The leader of the Progressives, Roy McTaggart has made an impassioned plea for calm in the Cayman community in the wake of the uncertainties coming out of Wednesday’s elections.
In a statement issued on Sunday, Mr McTaggart who heads up the Progressives and Independents Alliance camp, also reached out to his opponent Wayne Panton, leader of the post-election group PACT group of independents ((People-driven, Accountable, Competent and Transparent) to join him in the appeal.
“This behaviour is not condoned by The Progressives. It is potentially harmful to the reputation of the Cayman Islands as a major international financial centre,” Mr McTaggart said.
“I call on Mr Panton to join me in asking for calm and an end to this uncharacteristic aggressive behaviour by a loud minority of his supporters.”
Mr McTaggart said he is “deeply concerned by what appears to be a deliberate attempt by those who support Mr Panton’s PACT to destabilize the process by public protests, threats and abuse of lawfully elected candidates in the recent election.”
He also remarked on the closeness of the division of seats between his Progressives and Independents Alliance camp which had campaigned jointly, and that of the PACT group lead by Mr Panton which was hastily formed after the election.
“My fellow Caymanians. We are now four days out following the General Election. It is regrettable that there is still no clear picture as to who will comprise the next Government of our Islands.”
Looking at the current state of the parliamentary arithmetics, the Progressives leader noted that, “As of today, Mr Panton has eight candidates who are now aligned with him and the Progressives Alliance has nine candidates supporting us.”
In explaining how Cayman’s democratic system works, Mr McTaggart outlined that “following a general election, every elected member is free to decide who to support for government and their preference for Premier. That is the democratic process.”
He referred to Mr Panton in his press release of Saturday, which he observed "rather presumptuously states that it is coming from the Office of the Premier Designate, and in which he observed that the PACT group leader “commented that they will be finalising their cabinet this weekend.”
“Mr Panton may very well make decisions on a cabinet on paper but to actually form a cabinet he first needs to form a Government and be selected as Premier,” Mr McTaggart noted.
“At the moment he does not have the support of the majority to form a Government, unless he chooses to include Mr McKeeva Bush in his Government.”
The status of the Speaker of Parliament McKeeva Bush who successfully defended his West Bay West seat has become pivotal to the government formation. That's despite many of the incoming MPs asserting during the campaign distancing themselves from him due to his conviction and suspended sentence last year for assaulting a woman.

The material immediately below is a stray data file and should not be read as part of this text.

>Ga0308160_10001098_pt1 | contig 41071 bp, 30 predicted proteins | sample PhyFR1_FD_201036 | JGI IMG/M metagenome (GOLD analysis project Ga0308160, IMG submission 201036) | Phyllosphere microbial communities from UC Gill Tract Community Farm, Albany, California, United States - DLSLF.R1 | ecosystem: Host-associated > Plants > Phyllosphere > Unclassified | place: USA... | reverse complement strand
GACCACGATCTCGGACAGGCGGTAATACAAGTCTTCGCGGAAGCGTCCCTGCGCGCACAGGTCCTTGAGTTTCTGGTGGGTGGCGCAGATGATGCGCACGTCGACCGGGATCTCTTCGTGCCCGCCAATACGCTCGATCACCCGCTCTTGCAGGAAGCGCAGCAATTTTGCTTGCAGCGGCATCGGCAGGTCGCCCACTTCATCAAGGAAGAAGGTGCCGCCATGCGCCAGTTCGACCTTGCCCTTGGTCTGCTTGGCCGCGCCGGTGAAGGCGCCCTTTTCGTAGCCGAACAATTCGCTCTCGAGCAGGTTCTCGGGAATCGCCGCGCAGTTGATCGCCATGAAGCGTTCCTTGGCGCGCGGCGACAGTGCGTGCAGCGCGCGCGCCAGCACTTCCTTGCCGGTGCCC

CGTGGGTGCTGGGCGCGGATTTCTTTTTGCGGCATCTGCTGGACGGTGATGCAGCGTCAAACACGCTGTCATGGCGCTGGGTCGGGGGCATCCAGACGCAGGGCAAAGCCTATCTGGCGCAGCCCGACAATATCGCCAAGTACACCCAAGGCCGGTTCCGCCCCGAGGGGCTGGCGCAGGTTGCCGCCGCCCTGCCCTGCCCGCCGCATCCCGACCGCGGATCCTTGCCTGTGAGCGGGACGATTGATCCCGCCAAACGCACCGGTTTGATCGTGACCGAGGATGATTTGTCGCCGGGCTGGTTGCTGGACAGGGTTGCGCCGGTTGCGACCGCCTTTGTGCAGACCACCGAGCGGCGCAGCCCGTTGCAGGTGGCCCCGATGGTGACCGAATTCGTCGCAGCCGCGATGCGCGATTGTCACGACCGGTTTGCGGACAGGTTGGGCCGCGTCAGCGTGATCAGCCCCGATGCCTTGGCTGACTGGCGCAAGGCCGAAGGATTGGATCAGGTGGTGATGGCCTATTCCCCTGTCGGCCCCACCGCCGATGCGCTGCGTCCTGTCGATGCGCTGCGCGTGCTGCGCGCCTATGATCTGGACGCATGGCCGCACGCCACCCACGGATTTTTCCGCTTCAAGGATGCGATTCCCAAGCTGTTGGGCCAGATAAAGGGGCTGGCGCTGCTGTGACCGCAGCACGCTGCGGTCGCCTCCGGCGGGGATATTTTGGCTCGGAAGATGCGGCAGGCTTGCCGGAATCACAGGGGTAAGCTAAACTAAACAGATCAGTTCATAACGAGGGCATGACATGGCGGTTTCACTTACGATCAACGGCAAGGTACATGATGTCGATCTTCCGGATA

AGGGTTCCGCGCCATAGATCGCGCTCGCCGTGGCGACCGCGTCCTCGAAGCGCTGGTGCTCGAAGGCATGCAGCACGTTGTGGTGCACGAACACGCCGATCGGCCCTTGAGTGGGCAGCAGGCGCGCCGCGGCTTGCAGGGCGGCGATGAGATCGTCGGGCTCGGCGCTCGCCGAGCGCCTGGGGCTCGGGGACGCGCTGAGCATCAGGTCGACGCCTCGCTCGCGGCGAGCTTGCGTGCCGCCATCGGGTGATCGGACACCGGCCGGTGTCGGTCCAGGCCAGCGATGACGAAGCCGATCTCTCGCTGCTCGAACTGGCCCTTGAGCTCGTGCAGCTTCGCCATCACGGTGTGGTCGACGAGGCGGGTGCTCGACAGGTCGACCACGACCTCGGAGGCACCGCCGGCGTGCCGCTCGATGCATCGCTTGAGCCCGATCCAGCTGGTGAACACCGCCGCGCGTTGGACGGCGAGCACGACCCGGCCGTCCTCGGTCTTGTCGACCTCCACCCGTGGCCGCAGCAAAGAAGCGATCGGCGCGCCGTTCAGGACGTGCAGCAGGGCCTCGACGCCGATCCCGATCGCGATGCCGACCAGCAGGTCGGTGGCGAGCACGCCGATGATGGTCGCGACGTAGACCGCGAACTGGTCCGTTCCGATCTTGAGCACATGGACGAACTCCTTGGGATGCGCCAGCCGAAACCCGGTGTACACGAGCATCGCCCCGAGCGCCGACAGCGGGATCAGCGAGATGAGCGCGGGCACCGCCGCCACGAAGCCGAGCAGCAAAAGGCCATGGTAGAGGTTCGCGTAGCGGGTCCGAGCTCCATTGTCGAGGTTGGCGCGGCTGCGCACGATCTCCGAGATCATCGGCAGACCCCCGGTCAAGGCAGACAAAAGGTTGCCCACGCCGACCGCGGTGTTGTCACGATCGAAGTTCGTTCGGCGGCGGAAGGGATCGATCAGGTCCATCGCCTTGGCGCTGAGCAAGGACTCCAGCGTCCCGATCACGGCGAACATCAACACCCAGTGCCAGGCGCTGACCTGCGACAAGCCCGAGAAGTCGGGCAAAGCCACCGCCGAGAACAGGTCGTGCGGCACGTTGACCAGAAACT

Mr McTaggart stated that if Mr Panton does include Mr Bush in his cabinet to gain a majority, “then the irony of that choice will be obvious given that his reasons for leaving and campaigning against the Progressives was his not wanting to work with former Speaker Bush.”
“Indeed, prior to the election he indicated that he would not run with the Progressives because of Mr. Bush. Time will tell how deeply his convictions run,” the Progressives and Independents Alliance leader added.
In urging the public to remain calm, Mr McTaggart stated: “In closing, I will ask my Caymanian people to let the political process play out. Candidates who are elected, especially those who are new, are getting their first real understanding and taste of the political process.”
“The process will play out and will end as it always does,” he reminded.
“But I implore my people to ignore the online bullies who attempt to use you for their own purposes. This is not a style of politics that we practice here, and it is not a healthy style of politics to adopt. The Progressives will not adopt it.”
In that vein, Mr McTaggart also addressed the events of Saturday where a protest was held in East End by PACT supporters against victorious candidate Isaac Rankine.
They were upset because he was one of two new MPs who quit the PACT group within a day of joining it after the election and joined the Progressives.
That effectively removed the PACT’s majority - which they already communicated to the Governor - and effectively tipped the balance of power.
Although, the other MP, Sabrina Turner, subsequently reneged and returned to the PACT fold within a day following an immense outcry and protest against her by PACT supporters, some of whom called her a traitor, the PACT majority has suffered a serious setback.
“I hope that the RCIPS will take a dim view of yesterday’s events and ensure that all elected members receive the protection necessary to prevent this harassment and intimidation and frankly to prevent the attempt to hijack the democratic process,” Mr McTaggart said.
He ended the statement imploring that “God bless all of our elected members, and May God bless the people of these beloved Islands.”